HomePoliticsCourt rules Florida's 'stop woke' law restricting corporate diversity training is unconstitutional

Court rules Florida’s ‘stop woke’ law restricting corporate diversity training is unconstitutional

ST. PETERSBURG, Fla. (AP) — A law in Florida under pressure from the Republican administration. Ron DeSantis Restricting diversity and race-based discussions in private workplaces is unconstitutional, a federal appeals court has ruled.

A three-judge panel of the 11th U.S. Circuit Court of Appeals on Monday upheld a Florida federal judge’s August 2022 ruling that the so-called “Stop WOKE” law violates the First Amendment as it applies to businesses and is inadmissibly vague.

“By limiting the restrictions to a list of ideas deemed offensive, the law targets speech based on its content. And excluding only speech that endorses one of these ideas penalizes certain viewpoints—the greatest sin of the First Amendment,” Circuit Judge Britt C. Grant wrote for the court.

The governor’s office was considering options for a further appeal on Tuesday.

“We disagree with the Court’s holding that employers can require that employees be taught – as a condition of employment – ​​that one race is morally superior to another,” the governor’s office said in an email. “The First Amendment doesn’t protect something like that. and the state of Florida should have every right to protect Floridians from racially hostile workplaces.”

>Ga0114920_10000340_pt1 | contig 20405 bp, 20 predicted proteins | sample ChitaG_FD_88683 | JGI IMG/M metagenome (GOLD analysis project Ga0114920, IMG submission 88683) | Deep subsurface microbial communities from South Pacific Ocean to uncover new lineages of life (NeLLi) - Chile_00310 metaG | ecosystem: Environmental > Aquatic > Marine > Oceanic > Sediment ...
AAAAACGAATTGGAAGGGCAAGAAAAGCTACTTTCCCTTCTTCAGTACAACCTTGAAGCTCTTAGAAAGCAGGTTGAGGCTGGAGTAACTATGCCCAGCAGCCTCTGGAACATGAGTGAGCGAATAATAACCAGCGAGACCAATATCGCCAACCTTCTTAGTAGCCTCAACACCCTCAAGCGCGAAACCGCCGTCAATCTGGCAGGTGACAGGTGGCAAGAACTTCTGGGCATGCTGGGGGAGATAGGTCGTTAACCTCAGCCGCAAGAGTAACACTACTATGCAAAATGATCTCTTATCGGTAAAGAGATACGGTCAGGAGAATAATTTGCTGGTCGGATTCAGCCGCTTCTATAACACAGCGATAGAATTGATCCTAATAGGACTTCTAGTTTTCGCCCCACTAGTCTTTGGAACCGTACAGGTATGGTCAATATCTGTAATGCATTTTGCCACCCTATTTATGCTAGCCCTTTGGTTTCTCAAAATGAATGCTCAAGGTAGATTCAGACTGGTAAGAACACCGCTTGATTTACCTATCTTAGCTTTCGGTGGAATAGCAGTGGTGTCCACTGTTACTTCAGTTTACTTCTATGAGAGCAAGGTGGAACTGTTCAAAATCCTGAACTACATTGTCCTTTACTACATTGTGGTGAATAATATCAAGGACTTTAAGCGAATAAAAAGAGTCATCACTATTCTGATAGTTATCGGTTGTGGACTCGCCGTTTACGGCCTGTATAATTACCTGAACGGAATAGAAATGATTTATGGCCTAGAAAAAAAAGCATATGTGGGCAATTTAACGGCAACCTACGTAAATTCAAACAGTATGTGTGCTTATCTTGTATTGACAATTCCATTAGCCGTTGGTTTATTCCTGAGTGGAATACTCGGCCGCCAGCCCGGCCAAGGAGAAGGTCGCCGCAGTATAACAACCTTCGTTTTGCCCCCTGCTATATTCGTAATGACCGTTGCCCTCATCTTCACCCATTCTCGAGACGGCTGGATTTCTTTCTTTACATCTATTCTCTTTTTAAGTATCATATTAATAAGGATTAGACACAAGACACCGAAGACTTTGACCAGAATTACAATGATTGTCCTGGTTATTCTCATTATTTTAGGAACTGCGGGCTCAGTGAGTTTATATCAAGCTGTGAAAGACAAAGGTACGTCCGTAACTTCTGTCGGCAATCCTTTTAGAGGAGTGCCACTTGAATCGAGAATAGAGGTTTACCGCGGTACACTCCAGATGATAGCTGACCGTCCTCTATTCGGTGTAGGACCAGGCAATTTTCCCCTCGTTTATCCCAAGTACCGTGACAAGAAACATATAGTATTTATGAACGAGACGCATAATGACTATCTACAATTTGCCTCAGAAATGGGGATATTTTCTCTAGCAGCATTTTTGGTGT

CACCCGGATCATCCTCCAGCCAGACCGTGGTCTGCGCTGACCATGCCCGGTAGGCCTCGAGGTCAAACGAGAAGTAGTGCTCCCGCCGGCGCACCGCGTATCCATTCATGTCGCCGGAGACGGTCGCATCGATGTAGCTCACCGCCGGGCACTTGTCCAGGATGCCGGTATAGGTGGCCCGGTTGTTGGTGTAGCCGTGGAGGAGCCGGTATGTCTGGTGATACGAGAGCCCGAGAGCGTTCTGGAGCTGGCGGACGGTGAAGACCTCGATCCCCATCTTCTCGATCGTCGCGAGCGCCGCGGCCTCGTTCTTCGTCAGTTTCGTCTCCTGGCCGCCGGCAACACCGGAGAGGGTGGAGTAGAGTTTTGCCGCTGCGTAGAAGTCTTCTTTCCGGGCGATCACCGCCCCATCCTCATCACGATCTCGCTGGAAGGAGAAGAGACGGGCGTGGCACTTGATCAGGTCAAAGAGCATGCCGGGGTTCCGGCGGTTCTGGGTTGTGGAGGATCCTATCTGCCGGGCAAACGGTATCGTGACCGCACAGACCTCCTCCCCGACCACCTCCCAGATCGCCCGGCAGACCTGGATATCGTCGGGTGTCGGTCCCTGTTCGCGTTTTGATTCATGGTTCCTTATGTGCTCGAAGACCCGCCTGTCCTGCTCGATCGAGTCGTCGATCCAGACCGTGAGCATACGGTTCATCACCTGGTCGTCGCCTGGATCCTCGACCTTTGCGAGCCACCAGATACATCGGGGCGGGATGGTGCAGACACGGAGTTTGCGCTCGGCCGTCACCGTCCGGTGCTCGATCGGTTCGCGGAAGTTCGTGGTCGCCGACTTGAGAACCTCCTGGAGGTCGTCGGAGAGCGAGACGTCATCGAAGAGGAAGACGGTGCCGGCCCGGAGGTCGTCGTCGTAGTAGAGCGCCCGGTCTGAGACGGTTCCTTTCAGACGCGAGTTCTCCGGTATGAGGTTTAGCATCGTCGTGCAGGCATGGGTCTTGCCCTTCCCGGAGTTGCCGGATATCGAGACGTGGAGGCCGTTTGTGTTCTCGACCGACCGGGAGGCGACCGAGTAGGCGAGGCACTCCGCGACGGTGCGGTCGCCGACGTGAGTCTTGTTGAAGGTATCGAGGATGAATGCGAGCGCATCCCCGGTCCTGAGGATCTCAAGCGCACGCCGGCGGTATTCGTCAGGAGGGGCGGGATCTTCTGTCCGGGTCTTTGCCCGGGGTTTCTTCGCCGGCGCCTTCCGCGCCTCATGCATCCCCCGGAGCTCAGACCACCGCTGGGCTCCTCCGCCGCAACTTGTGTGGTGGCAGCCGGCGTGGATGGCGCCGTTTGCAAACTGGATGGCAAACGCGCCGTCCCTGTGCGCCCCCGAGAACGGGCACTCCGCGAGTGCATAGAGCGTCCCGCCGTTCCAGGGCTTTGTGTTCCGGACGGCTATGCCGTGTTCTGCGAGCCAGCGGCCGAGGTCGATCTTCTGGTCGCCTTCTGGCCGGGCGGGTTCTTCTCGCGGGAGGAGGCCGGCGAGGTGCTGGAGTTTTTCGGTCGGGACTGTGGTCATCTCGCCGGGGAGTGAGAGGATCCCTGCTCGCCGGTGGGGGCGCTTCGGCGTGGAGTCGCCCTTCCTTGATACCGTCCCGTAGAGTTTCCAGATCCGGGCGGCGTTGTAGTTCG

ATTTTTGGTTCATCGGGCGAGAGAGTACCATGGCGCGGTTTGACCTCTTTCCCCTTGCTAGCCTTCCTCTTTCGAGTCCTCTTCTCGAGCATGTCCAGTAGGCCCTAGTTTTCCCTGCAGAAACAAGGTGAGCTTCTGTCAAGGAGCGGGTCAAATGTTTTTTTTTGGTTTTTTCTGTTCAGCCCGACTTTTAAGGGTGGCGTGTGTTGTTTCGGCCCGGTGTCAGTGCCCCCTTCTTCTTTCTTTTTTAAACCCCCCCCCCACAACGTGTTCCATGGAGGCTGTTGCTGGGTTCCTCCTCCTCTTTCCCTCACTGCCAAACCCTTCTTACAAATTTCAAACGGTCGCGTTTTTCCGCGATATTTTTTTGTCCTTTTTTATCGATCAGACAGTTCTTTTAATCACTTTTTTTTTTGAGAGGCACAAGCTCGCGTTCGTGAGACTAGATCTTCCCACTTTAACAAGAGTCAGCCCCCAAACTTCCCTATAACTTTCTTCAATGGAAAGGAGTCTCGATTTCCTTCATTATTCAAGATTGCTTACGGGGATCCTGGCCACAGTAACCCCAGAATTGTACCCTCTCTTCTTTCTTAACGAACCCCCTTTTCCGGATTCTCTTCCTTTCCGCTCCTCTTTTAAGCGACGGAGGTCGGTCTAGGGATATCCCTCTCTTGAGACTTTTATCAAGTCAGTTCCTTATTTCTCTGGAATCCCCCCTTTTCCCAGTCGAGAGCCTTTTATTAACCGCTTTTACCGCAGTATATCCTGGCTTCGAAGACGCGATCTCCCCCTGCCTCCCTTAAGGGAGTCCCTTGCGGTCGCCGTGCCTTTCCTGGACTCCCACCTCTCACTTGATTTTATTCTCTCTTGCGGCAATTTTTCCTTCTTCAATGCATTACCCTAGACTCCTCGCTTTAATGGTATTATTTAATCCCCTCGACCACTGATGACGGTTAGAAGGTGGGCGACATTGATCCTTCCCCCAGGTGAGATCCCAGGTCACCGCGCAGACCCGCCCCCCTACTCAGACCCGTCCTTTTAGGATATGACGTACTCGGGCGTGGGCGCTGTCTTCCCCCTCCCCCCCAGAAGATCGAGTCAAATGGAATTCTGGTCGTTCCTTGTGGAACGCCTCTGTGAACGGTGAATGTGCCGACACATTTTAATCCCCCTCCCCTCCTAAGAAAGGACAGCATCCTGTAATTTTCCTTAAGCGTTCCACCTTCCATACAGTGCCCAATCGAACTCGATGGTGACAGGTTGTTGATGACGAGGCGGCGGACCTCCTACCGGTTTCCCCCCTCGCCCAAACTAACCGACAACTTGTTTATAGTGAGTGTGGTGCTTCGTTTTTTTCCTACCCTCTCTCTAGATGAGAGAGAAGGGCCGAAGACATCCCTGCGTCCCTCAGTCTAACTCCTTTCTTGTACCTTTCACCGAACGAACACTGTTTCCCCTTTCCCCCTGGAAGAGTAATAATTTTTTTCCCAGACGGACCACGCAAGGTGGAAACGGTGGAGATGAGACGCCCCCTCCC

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The law bans educational and business practices that claim members of an ethnic group are inherently racist and should feel guilty about past actions committed by others. It also rules out the idea that a person’s status as privileged or oppressed is necessarily determined by their race or gender, or that discrimination is acceptable to achieve diversity.

DeSantis frequently referred to the law during his failed bid for president, using the slogan that Florida was the place where “you wake up to die.” Other parts of the law relating to education have also been challenged, but not blocked.

Lawyers in Florida had argued that the law prohibited behavior such as requiring employees to attend diversity meetings instead of speaking. The court disagreed.

“Banning speech on a wide variety of political topics is bad; banning speech on a wide variety of political positions is even worse,” Grant said in the opinion.

The lawsuit was filed by private entities, Clearwater-based Honeyfund.com and others, who alleged their rights to freedom of expression are being curtailed because the law infringes on corporate training programs that emphasize diversity, inclusivity, eliminating bias and preventing harassment in the workplace. Companies with fifteen or more employees may face civil lawsuits for such practices. Honeyfund is involved in marriage registration.

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